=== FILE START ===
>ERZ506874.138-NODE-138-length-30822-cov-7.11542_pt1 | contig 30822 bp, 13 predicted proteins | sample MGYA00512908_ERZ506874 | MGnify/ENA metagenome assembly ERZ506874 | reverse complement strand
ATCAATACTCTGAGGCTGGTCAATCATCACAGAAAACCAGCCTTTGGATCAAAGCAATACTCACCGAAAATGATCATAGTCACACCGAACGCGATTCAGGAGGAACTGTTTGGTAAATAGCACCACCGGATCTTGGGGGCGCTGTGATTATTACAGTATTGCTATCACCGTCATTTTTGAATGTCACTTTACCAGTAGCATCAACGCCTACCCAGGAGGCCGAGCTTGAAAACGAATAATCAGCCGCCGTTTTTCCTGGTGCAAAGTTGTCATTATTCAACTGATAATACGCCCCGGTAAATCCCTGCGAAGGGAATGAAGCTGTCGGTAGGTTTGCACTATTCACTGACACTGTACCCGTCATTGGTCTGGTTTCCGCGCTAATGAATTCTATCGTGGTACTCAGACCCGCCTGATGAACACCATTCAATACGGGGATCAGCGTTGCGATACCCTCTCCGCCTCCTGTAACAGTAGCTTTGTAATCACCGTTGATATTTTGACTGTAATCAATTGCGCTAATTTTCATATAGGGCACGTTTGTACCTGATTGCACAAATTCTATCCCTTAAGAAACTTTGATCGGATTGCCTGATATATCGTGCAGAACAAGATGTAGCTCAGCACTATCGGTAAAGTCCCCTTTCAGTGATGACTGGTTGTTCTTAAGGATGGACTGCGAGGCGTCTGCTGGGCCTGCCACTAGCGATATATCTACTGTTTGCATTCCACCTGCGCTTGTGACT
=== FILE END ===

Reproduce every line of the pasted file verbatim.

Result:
>ERZ506874.138-NODE-138-length-30822-cov-7.11542_pt1 | contig 30822 bp, 13 predicted proteins | sample MGYA00512908_ERZ506874 | MGnify/ENA metagenome assembly ERZ506874 | reverse complement strand
ATCAATACTCTGAGGCTGGTCAATCATCACAGAAAACCAGCCTTTGGATCAAAGCAATACTCACCGAAAATGATCATAGTCACACCGAACGCGATTCAGGAGGAACTGTTTGGTAAATAGCACCACCGGATCTTGGGGGCGCTGTGATTATTACAGTATTGCTATCACCGTCATTTTTGAATGTCACTTTACCAGTAGCATCAACGCCTACCCAGGAGGCCGAGCTTGAAAACGAATAATCAGCCGCCGTTTTTCCTGGTGCAAAGTTGTCATTATTCAACTGATAATACGCCCCGGTAAATCCCTGCGAAGGGAATGAAGCTGTCGGTAGGTTTGCACTATTCACTGACACTGTACCCGTCATTGGTCTGGTTTCCGCGCTAATGAATTCTATCGTGGTACTCAGACCCGCCTGATGAACACCATTCAATACGGGGATCAGCGTTGCGATACCCTCTCCGCCTCCTGTAACAGTAGCTTTGTAATCACCGTTGATATTTTGACTGTAATCAATTGCGCTAATTTTCATATAGGGCACGTTTGTACCTGATTGCACAAATTCTATCCCTTAAGAAACTTTGATCGGATTGCCTGATATATCGTGCAGAACAAGATGTAGCTCAGCACTATCGGTAAAGTCCCCTTTCAGTGATGACTGGTTGTTCTTAAGGATGGACTGCGAGGCGTCTGCTGGGCCTGCCACTAGCGATATATCTACTGTTTGCATTCCACCTGCGCTTGTGACT